Insofar as these deaths in nursing homes continue to be naturalized and depoliticized in the current discourse about the COVID-19 pandemic, the terrible living arrangements that prevail in these institutions—most of which institutions are, even in Canada, owned and operated by large corporations such as Chartwell—remain obscured and are effectively perpetuated. These often appalling arrangements include: facilities that are understaffed and underfunded; skeleton staffs that are poorly trained and under-trained; limited attention to the hygiene of residents; lack of socialization and activity for residents; nutritionally inadequate and bland food; rigidly scheduled meals; restrictive bed and bath routines; and so on. Indeed, this institutionalization of seniors and younger disabled people is a grievous social injustice designed to remove these inconvenient and inconveniencing subjects from the daily lives of nondisabled, younger people, constituting a form of social ostracism that contributes to the naturalization and reproduction of ageism and ableism.
In an important intervention into current critical discussions of social policy with respect to the pandemic, Dr. Amina Jabbar, a geriatric physician and social policy activist, has drawn attention to the ways in which the social circumstances that condition the institutionalization of seniors have been naturalized, depoliticized, and rationalized. In a Twitter thread, Jabbar (@AminaJabbar) wrote:
A family member of mine works in a nursing home. I work in a hospital. When we swap stories about how each of our work places has been handling the pandemic, the resource gaps are HUGE. #COVID19 #onpoli
They tell me about massive shortages of PPE, people feeling pressured to work while sick, unclear protocols about what to do if one of the residents tests + for COVID19, etc 2/
Meanwhile, hospitals can organize & mobilize big drives for PPE & supplies. Hospitals own all the expertise in resource management & pandemic response. And, ultimately, that leaves smaller institutions & community-based organizations in the dust. 3/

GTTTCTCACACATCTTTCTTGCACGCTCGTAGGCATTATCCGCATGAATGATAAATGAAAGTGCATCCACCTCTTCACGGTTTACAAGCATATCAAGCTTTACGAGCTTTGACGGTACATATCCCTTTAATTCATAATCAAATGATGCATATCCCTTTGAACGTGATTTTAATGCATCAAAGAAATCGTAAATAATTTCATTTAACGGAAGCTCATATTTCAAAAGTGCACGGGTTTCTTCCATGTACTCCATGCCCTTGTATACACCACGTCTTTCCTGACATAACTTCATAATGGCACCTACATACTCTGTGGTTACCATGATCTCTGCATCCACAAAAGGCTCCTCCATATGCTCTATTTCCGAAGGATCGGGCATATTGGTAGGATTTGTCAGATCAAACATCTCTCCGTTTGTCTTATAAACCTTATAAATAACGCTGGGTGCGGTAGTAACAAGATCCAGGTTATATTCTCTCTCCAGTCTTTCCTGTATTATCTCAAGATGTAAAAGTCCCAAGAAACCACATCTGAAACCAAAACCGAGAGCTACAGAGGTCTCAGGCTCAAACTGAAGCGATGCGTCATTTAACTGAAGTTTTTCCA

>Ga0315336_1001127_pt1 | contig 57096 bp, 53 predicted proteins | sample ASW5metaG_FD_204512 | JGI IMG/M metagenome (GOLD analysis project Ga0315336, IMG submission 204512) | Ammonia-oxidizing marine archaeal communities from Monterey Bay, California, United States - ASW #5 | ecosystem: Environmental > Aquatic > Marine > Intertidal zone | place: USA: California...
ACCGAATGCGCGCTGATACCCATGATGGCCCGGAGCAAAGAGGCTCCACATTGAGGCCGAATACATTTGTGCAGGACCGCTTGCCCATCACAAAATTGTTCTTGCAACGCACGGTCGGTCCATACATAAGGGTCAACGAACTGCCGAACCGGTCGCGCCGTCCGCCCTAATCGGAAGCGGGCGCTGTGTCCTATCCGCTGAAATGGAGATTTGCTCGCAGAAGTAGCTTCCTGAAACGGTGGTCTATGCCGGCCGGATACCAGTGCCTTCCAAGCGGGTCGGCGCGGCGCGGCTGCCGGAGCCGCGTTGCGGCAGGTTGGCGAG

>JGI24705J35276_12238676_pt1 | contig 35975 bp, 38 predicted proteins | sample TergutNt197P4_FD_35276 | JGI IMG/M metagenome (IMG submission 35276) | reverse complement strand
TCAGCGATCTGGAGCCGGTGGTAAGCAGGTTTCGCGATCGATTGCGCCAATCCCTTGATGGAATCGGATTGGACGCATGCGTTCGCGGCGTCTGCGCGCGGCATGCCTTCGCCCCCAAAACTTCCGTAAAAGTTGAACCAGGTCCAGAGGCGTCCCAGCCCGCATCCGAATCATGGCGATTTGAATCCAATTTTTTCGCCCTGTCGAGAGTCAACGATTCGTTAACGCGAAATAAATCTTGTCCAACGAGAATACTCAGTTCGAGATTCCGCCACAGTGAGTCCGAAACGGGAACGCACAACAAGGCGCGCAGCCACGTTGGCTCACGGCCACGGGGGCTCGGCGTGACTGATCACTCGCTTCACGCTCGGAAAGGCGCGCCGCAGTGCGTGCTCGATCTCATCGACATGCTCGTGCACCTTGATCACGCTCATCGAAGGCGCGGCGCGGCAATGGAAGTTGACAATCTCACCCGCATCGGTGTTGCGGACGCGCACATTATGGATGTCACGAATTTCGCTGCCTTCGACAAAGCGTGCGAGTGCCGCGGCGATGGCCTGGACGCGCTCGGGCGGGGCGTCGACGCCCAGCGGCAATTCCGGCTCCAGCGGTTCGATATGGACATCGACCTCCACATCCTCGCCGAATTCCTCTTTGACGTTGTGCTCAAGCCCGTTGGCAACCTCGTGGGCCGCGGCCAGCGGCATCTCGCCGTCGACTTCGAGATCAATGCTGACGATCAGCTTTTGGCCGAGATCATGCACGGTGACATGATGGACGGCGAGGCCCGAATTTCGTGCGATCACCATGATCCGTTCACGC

Am I surprised at what happened at the nursing home in Bobcaygeon? — Nope AND I think we’ll see similar cases again soon. 4/
What’s the problem? How do we fix it? @kellygrant1 & @jillmahoney do an incredible job pointing out some of the gaps. I’ve added a few of my own here. 5/
What makes nursing homes vulnerable to #COVID19? 1. Shortages in baseline levels of staff (i.e. sanitation, PSWs, RNs), 2. An absence of resource to manage chronic illnesses in nursing homes (w/o transferring to hospitals), 3. Poor protocols for infection control… 6/
4. Unclear advanced directives among individual residents, 5. Shortages in PPE equipment, 6. Lack of broad #COVID19 testing, 7. Logistical difficulties in cohorting #COVID19+ within nursing homes 7/
This list isn’t complete. Most items above are SYSTEMIC & reflect provincial-level gaps in standards of care for nursing homes. Our govt’s have perpetually thinned health resources for DECADES. Nursing homes & our elderly are paying the price for it now. End/ #COVID19
Notice that almost all of Jabbar’s remarks concern systemic institutional failures that have prevailed due to neoliberal austerity measures that the Conservative provincial government of Ontario has introduced and the increasing privatization of social services. Nevertheless, the situation is almost universally and comprehensively the same with respect to nursing homes across Canada and throughout the U.S. Although Jabbar implies that a combination of increased funding of Ontario nursing homes and better staff training is the solution to the widespread problems that prevail in these nursing homes, I maintain that these (and other) problems are inescapable and irreducible aspects of the institutions themselves.